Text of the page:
Toad's tongue for breakfast : exploitation of a novel prey type, the invasive cane toad, by scavenging raptors in tropical Australia

Beckmann, Christa and Shine, Richard 2011, Toad's tongue for breakfast : exploitation of a novel prey type, the invasive cane toad, by scavenging raptors in tropical Australia, Biological invasions, vol. 13, no. 6, pp. 1447-1455, doi: 10.1007/s10530-010-9903-8.

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Title Toad's tongue for breakfast : exploitation of a novel prey type, the invasive cane toad, by scavenging raptors in tropical Australia
Author(s) Beckmann, ChristaORCID iD for Beckmann, Christa orcid.org/0000-0002-7904-7228
Shine, Richard
Journal name Biological invasions
Volume number 13
Issue number 6
Start page 1447
End page 1455
Total pages 9
Publisher Springer Netherlands
Place of publication Dordrecht, The Netherlands
Publication date 2011-06
ISSN 1387-3547
1573-1464
Keyword(s) bufotoxin
chaunus marinus
frog
invasive species
rhinella marina
road-kill
Summary Although interest in the ecological impacts of invasive species has largely focused on negative effects, some native taxa may benefit from invader arrival. In tropical Australia, invasive cane toads (Bufo marinus) have fatally poisoned many native predators (e.g., marsupials, crocodiles, lizards) that attempt to ingest the toxic anurans, but birds appear to be more resistant to toad toxins. We quantified offtake of dead (road-killed) cane toads by raptors (black kites (Milvus migrans) and whistling kites (Haliastur sphenurus)) at a site near Darwin, in the Australian wet-dry tropics. Raptors readily took dead toads, especially small ones, although native frogs were preferred to toads if available. More carcasses were removed in the dry season than the wet season, perhaps reflecting seasonal availability of alternative prey. Raptors appeared to recognize and avoid bufotoxins, and typically removed and consumed only the toads’ tongues (thereby minimizing toxin uptake). The invasion of cane toads thus constitutes a novel prey type for scavenging raptors, rather than (as is the case for many other native predators) a threat to population viability.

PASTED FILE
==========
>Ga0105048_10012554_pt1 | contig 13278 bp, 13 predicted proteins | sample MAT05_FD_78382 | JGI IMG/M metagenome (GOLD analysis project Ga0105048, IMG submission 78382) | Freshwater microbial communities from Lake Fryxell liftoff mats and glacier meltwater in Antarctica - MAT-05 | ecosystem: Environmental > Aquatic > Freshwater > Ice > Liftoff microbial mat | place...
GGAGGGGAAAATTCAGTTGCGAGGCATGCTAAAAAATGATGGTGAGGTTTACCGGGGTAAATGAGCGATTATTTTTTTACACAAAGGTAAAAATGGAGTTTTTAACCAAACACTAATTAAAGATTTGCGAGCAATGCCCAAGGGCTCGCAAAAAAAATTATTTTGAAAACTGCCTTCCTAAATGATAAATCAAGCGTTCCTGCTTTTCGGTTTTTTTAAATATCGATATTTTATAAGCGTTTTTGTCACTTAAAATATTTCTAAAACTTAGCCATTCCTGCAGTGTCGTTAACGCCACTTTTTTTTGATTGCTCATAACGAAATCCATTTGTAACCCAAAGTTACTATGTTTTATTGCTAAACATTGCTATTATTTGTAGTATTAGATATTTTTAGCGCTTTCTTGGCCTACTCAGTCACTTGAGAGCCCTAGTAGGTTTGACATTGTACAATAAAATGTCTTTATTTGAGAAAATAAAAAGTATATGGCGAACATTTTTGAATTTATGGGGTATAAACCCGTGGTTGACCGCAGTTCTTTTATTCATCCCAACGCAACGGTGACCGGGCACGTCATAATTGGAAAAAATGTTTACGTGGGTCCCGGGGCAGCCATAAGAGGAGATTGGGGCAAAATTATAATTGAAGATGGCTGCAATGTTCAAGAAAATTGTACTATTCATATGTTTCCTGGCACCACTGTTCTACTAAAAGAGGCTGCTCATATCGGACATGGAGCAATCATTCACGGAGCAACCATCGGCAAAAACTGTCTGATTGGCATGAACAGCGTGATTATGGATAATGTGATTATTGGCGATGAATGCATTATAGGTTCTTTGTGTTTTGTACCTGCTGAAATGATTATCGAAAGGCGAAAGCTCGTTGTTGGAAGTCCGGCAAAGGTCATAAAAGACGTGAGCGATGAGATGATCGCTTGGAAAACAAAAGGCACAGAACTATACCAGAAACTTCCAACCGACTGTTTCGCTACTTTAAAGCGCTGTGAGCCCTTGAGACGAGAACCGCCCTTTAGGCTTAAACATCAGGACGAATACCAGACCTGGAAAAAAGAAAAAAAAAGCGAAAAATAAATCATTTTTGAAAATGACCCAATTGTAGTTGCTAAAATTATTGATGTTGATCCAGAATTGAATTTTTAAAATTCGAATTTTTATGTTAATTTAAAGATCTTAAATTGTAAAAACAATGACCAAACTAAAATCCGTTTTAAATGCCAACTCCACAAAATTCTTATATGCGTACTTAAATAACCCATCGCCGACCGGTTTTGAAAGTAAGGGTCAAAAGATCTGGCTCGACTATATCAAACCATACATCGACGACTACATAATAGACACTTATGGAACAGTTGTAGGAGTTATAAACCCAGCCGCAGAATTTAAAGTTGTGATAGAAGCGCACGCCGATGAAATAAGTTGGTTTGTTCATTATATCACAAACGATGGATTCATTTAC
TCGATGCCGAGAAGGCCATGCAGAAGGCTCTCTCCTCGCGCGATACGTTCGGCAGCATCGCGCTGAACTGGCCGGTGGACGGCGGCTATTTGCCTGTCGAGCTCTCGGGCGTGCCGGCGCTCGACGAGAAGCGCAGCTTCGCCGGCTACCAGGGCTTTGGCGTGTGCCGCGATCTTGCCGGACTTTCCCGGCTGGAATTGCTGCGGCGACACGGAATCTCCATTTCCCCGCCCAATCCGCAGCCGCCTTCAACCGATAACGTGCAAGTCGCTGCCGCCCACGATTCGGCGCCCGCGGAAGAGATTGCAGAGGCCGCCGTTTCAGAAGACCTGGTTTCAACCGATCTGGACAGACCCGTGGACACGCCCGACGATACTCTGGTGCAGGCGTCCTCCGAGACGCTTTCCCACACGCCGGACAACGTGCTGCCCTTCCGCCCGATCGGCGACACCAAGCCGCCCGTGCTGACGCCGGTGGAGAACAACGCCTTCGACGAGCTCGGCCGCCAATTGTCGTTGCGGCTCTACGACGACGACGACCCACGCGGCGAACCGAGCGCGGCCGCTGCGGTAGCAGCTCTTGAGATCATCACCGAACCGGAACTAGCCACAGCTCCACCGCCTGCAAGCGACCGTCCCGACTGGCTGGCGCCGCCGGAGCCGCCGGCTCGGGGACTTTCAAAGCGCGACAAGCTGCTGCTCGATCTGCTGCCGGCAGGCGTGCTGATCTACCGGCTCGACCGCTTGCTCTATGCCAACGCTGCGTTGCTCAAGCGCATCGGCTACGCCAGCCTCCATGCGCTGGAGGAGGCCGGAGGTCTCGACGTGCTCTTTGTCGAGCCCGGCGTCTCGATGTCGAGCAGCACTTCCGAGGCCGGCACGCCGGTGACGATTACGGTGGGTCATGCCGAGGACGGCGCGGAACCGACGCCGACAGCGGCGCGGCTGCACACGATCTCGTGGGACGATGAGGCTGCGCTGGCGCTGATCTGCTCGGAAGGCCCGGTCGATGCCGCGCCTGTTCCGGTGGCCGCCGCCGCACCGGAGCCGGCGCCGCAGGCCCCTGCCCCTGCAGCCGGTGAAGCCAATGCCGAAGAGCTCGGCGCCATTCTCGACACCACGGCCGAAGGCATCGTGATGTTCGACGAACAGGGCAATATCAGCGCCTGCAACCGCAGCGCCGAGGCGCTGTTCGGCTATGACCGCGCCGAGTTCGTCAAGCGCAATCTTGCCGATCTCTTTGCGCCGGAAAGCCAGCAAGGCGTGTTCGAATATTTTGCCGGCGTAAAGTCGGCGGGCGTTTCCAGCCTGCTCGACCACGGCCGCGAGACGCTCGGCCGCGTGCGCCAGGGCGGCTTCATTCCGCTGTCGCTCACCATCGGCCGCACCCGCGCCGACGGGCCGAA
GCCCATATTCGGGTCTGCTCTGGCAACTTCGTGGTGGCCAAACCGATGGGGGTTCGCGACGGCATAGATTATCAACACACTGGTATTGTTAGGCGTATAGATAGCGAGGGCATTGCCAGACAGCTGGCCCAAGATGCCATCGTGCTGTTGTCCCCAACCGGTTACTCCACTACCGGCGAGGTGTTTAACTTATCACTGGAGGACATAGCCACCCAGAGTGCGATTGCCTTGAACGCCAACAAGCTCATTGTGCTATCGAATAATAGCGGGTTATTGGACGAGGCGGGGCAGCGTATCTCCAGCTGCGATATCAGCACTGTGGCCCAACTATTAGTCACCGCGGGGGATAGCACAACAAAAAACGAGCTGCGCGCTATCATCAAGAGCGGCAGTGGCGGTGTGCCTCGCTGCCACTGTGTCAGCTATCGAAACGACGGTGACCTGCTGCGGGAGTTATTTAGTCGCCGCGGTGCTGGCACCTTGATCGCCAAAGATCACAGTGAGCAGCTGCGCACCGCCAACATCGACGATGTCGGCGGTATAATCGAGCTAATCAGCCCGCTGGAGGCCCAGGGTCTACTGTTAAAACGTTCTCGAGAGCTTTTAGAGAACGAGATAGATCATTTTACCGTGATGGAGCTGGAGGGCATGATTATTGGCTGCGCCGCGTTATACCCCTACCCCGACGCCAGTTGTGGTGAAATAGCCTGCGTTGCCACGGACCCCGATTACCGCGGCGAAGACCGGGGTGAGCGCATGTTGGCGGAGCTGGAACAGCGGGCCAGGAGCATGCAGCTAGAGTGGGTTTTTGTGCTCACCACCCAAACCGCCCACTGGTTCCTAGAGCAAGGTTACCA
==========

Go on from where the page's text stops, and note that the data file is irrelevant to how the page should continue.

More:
Language eng
DOI 10.1007/s10530-010-9903-8
Field of Research 050103 Invasive Species Ecology
050202 Conservation and Biodiversity
060201 Behavioural Ecology
Socio Economic Objective 960899 Flora, Fauna and Biodiversity of Environments not elsewhere classified
HERDC Research category C1.1 Refereed article in a scholarly journal
Copyright notice ©2010, Springer Science+Business Media B.V.
Persistent URL http://hdl.handle.net/10536/DRO/DU:30047760

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